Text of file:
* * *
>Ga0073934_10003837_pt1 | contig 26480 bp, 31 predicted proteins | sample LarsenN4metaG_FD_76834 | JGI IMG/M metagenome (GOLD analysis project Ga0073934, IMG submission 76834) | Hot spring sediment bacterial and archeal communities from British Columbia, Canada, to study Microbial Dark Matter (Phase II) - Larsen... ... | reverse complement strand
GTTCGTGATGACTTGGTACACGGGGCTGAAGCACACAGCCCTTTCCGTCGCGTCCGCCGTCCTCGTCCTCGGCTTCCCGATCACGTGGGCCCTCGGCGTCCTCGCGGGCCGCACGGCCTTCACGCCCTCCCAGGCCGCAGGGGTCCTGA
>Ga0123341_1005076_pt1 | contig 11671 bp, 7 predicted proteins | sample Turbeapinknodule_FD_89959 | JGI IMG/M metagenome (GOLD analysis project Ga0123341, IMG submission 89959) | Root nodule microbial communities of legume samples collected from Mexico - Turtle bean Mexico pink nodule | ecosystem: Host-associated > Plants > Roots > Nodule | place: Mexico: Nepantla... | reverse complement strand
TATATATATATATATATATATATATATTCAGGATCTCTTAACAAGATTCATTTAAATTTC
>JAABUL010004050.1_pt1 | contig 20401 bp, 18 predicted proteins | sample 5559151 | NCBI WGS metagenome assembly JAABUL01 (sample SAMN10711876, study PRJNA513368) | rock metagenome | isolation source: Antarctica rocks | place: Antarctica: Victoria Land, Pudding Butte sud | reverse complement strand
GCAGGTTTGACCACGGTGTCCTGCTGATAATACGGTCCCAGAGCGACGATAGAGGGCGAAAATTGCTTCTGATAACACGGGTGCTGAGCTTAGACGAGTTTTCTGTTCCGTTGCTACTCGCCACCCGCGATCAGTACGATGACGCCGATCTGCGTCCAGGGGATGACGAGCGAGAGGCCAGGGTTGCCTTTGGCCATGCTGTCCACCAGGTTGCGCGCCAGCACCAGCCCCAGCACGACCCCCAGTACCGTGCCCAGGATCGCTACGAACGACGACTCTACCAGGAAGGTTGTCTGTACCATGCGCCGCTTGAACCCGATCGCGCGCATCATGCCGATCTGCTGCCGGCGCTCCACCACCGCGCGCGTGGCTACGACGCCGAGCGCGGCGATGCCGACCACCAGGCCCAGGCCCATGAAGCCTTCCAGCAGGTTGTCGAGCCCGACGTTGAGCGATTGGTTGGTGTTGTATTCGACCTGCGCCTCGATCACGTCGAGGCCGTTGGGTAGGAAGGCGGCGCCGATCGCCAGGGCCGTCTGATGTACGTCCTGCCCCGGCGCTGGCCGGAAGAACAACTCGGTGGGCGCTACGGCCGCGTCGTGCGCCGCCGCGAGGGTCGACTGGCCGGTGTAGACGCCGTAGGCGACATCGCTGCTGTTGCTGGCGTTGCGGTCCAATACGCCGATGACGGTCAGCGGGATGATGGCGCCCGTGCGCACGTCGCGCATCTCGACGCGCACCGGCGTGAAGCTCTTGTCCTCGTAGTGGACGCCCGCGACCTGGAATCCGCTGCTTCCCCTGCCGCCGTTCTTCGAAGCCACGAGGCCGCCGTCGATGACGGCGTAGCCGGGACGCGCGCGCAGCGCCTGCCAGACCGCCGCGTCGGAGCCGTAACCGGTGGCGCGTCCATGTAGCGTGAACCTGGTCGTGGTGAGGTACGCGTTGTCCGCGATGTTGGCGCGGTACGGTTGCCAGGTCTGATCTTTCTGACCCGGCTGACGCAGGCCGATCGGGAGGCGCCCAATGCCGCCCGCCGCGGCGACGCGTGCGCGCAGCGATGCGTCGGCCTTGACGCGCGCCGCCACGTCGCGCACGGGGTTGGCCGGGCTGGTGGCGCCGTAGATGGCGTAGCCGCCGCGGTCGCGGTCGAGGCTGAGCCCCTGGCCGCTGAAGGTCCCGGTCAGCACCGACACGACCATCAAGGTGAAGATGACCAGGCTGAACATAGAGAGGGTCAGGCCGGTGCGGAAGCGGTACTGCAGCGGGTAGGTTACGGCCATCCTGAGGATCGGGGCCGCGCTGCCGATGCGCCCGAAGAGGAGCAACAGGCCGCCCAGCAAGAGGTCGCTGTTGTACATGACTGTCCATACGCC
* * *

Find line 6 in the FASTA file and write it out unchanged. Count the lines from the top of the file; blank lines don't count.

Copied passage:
GCAGGTTTGACCACGGTGTCCTGCTGATAATACGGTCCCAGAGCGACGATAGAGGGCGAAAATTGCTTCTGATAACACGGGTGCTGAGCTTAGACGAGTTTTCTGTTCCGTTGCTACTCGCCACCCGCGATCAGTACGATGACGCCGATCTGCGTCCAGGGGATGACGAGCGAGAGGCCAGGGTTGCCTTTGGCCATGCTGTCCACCAGGTTGCGCGCCAGCACCAGCCCCAGCACGACCCCCAGTACCGTGCCCAGGATCGCTACGAACGACGACTCTACCAGGAAGGTTGTCTGTACCATGCGCCGCTTGAACCCGATCGCGCGCATCATGCCGATCTGCTGCCGGCGCTCCACCACCGCGCGCGTGGCTACGACGCCGAGCGCGGCGATGCCGACCACCAGGCCCAGGCCCATGAAGCCTTCCAGCAGGTTGTCGAGCCCGACGTTGAGCGATTGGTTGGTGTTGTATTCGACCTGCGCCTCGATCACGTCGAGGCCGTTGGGTAGGAAGGCGGCGCCGATCGCCAGGGCCGTCTGATGTACGTCCTGCCCCGGCGCTGGCCGGAAGAACAACTCGGTGGGCGCTACGGCCGCGTCGTGCGCCGCCGCGAGGGTCGACTGGCCGGTGTAGACGCCGTAGGCGACATCGCTGCTGTTGCTGGCGTTGCGGTCCAATACGCCGATGACGGTCAGCGGGATGATGGCGCCCGTGCGCACGTCGCGCATCTCGACGCGCACCGGCGTGAAGCTCTTGTCCTCGTAGTGGACGCCCGCGACCTGGAATCCGCTGCTTCCCCTGCCGCCGTTCTTCGAAGCCACGAGGCCGCCGTCGATGACGGCGTAGCCGGGACGCGCGCGCAGCGCCTGCCAGACCGCCGCGTCGGAGCCGTAACCGGTGGCGCGTCCATGTAGCGTGAACCTGGTCGTGGTGAGGTACGCGTTGTCCGCGATGTTGGCGCGGTACGGTTGCCAGGTCTGATCTTTCTGACCCGGCTGACGCAGGCCGATCGGGAGGCGCCCAATGCCGCCCGCCGCGGCGACGCGTGCGCGCAGCGATGCGTCGGCCTTGACGCGCGCCGCCACGTCGCGCACGGGGTTGGCCGGGCTGGTGGCGCCGTAGATGGCGTAGCCGCCGCGGTCGCGGTCGAGGCTGAGCCCCTGGCCGCTGAAGGTCCCGGTCAGCACCGACACGACCATCAAGGTGAAGATGACCAGGCTGAACATAGAGAGGGTCAGGCCGGTGCGGAAGCGGTACTGCAGCGGGTAGGTTACGGCCATCCTGAGGATCGGGGCCGCGCTGCCGATGCGCCCGAAGAGGAGCAACAGGCCGCCCAGCAAGAGGTCGCTGTTGTACATGACTGTCCATACGCC